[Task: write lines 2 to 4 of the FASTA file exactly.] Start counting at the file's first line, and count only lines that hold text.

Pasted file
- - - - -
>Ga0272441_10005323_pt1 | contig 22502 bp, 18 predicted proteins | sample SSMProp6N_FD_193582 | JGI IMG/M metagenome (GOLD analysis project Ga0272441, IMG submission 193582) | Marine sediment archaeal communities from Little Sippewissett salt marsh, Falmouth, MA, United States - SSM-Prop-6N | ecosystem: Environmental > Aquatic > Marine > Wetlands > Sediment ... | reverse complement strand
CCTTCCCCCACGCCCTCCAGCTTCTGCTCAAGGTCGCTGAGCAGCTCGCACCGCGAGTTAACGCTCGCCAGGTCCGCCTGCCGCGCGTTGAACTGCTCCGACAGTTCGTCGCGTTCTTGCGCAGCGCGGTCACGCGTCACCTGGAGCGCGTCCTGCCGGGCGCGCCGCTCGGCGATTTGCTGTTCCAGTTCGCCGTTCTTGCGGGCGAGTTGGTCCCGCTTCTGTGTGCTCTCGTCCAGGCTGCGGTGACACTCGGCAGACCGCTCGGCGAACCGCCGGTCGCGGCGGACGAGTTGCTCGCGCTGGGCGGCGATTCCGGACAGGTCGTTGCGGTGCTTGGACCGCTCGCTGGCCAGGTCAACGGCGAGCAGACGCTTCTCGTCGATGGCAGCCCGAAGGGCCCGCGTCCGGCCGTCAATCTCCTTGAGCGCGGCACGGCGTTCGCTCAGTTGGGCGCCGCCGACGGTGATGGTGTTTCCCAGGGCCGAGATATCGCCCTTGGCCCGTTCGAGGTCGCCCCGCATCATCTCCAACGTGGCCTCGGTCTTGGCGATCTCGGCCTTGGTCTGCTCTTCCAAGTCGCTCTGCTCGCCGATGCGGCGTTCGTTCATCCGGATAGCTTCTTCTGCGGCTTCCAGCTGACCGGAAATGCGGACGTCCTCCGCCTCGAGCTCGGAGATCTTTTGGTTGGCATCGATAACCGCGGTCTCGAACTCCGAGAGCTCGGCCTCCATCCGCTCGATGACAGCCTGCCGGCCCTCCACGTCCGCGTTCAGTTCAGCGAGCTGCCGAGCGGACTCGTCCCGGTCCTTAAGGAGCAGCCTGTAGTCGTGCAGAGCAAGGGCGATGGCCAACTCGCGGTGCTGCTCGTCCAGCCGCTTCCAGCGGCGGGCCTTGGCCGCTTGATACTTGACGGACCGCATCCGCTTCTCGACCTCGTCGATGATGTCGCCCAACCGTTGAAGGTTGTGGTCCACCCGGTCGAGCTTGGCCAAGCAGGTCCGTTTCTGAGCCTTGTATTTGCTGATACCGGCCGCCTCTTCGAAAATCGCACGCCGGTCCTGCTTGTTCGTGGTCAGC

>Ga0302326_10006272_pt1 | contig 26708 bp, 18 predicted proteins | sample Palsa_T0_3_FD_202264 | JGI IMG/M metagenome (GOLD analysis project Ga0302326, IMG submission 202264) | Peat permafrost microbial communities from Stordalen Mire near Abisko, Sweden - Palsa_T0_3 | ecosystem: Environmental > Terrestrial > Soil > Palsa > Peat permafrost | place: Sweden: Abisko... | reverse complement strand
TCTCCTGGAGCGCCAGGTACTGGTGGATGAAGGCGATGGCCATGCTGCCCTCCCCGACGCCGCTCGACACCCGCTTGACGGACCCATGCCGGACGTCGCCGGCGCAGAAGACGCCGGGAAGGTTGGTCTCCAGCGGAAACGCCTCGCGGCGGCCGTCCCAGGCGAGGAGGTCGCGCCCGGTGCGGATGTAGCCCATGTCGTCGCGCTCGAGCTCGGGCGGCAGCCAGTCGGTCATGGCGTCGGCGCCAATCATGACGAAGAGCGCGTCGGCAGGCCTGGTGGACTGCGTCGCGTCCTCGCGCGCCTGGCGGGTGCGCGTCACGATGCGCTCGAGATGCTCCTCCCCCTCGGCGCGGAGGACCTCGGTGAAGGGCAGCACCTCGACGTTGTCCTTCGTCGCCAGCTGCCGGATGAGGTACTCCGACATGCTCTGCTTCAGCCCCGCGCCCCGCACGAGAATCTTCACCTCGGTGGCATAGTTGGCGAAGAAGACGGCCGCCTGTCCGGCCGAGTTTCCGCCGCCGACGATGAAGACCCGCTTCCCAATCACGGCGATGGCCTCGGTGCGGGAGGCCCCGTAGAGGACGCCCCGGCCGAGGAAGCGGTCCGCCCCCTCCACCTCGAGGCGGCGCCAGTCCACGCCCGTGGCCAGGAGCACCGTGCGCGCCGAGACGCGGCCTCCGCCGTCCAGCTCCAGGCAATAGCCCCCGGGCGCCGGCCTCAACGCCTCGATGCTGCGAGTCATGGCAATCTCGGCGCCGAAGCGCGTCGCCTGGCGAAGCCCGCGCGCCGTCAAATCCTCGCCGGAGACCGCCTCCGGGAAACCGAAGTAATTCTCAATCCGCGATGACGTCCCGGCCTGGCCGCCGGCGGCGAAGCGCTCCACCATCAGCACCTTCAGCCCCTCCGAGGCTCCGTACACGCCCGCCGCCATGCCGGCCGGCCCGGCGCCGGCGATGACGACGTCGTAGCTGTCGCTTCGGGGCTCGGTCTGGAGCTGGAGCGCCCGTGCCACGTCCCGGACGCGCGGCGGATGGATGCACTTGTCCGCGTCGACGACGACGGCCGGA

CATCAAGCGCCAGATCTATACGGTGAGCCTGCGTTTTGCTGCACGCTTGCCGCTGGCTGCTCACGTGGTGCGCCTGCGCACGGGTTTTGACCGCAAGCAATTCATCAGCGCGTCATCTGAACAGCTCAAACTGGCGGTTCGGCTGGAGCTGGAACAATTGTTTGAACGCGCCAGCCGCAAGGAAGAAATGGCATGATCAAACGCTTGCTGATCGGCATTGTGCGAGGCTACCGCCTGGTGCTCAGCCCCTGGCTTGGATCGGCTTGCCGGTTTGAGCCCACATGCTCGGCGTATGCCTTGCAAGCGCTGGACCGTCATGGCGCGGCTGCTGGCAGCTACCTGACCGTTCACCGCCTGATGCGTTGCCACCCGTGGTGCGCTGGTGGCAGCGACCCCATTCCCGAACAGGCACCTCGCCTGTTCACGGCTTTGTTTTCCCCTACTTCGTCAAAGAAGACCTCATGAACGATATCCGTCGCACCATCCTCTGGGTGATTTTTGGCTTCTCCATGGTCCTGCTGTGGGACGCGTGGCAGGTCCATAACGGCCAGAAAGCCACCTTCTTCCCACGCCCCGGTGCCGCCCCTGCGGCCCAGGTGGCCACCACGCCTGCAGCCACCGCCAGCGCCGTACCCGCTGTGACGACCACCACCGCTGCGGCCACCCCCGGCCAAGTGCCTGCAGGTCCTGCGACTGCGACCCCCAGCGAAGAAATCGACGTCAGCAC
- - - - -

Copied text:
CCTTCCCCCACGCCCTCCAGCTTCTGCTCAAGGTCGCTGAGCAGCTCGCACCGCGAGTTAACGCTCGCCAGGTCCGCCTGCCGCGCGTTGAACTGCTCCGACAGTTCGTCGCGTTCTTGCGCAGCGCGGTCACGCGTCACCTGGAGCGCGTCCTGCCGGGCGCGCCGCTCGGCGATTTGCTGTTCCAGTTCGCCGTTCTTGCGGGCGAGTTGGTCCCGCTTCTGTGTGCTCTCGTCCAGGCTGCGGTGACACTCGGCAGACCGCTCGGCGAACCGCCGGTCGCGGCGGACGAGTTGCTCGCGCTGGGCGGCGATTCCGGACAGGTCGTTGCGGTGCTTGGACCGCTCGCTGGCCAGGTCAACGGCGAGCAGACGCTTCTCGTCGATGGCAGCCCGAAGGGCCCGCGTCCGGCCGTCAATCTCCTTGAGCGCGGCACGGCGTTCGCTCAGTTGGGCGCCGCCGACGGTGATGGTGTTTCCCAGGGCCGAGATATCGCCCTTGGCCCGTTCGAGGTCGCCCCGCATCATCTCCAACGTGGCCTCGGTCTTGGCGATCTCGGCCTTGGTCTGCTCTTCCAAGTCGCTCTGCTCGCCGATGCGGCGTTCGTTCATCCGGATAGCTTCTTCTGCGGCTTCCAGCTGACCGGAAATGCGGACGTCCTCCGCCTCGAGCTCGGAGATCTTTTGGTTGGCATCGATAACCGCGGTCTCGAACTCCGAGAGCTCGGCCTCCATCCGCTCGATGACAGCCTGCCGGCCCTCCACGTCCGCGTTCAGTTCAGCGAGCTGCCGAGCGGACTCGTCCCGGTCCTTAAGGAGCAGCCTGTAGTCGTGCAGAGCAAGGGCGATGGCCAACTCGCGGTGCTGCTCGTCCAGCCGCTTCCAGCGGCGGGCCTTGGCCGCTTGATACTTGACGGACCGCATCCGCTTCTCGACCTCGTCGATGATGTCGCCCAACCGTTGAAGGTTGTGGTCCACCCGGTCGAGCTTGGCCAAGCAGGTCCGTTTCTGAGCCTTGTATTTGCTGATACCGGCCGCCTCTTCGAAAATCGCACGCCGGTCCTGCTTGTTCGTGGTCAGC

>Ga0302326_10006272_pt1 | contig 26708 bp, 18 predicted proteins | sample Palsa_T0_3_FD_202264 | JGI IMG/M metagenome (GOLD analysis project Ga0302326, IMG submission 202264) | Peat permafrost microbial communities from Stordalen Mire near Abisko, Sweden - Palsa_T0_3 | ecosystem: Environmental > Terrestrial > Soil > Palsa > Peat permafrost | place: Sweden: Abisko... | reverse complement strand
TCTCCTGGAGCGCCAGGTACTGGTGGATGAAGGCGATGGCCATGCTGCCCTCCCCGACGCCGCTCGACACCCGCTTGACGGACCCATGCCGGACGTCGCCGGCGCAGAAGACGCCGGGAAGGTTGGTCTCCAGCGGAAACGCCTCGCGGCGGCCGTCCCAGGCGAGGAGGTCGCGCCCGGTGCGGATGTAGCCCATGTCGTCGCGCTCGAGCTCGGGCGGCAGCCAGTCGGTCATGGCGTCGGCGCCAATCATGACGAAGAGCGCGTCGGCAGGCCTGGTGGACTGCGTCGCGTCCTCGCGCGCCTGGCGGGTGCGCGTCACGATGCGCTCGAGATGCTCCTCCCCCTCGGCGCGGAGGACCTCGGTGAAGGGCAGCACCTCGACGTTGTCCTTCGTCGCCAGCTGCCGGATGAGGTACTCCGACATGCTCTGCTTCAGCCCCGCGCCCCGCACGAGAATCTTCACCTCGGTGGCATAGTTGGCGAAGAAGACGGCCGCCTGTCCGGCCGAGTTTCCGCCGCCGACGATGAAGACCCGCTTCCCAATCACGGCGATGGCCTCGGTGCGGGAGGCCCCGTAGAGGACGCCCCGGCCGAGGAAGCGGTCCGCCCCCTCCACCTCGAGGCGGCGCCAGTCCACGCCCGTGGCCAGGAGCACCGTGCGCGCCGAGACGCGGCCTCCGCCGTCCAGCTCCAGGCAATAGCCCCCGGGCGCCGGCCTCAACGCCTCGATGCTGCGAGTCATGGCAATCTCGGCGCCGAAGCGCGTCGCCTGGCGAAGCCCGCGCGCCGTCAAATCCTCGCCGGAGACCGCCTCCGGGAAACCGAAGTAATTCTCAATCCGCGATGACGTCCCGGCCTGGCCGCCGGCGGCGAAGCGCTCCACCATCAGCACCTTCAGCCCCTCCGAGGCTCCGTACACGCCCGCCGCCATGCCGGCCGGCCCGGCGCCGGCGATGACGACGTCGTAGCTGTCGCTTCGGGGCTCGGTCTGGAGCTGGAGCGCCCGTGCCACGTCCCGGACGCGCGGCGGATGGATGCACTTGTCCGCGTCGACGACGACGGCCGGA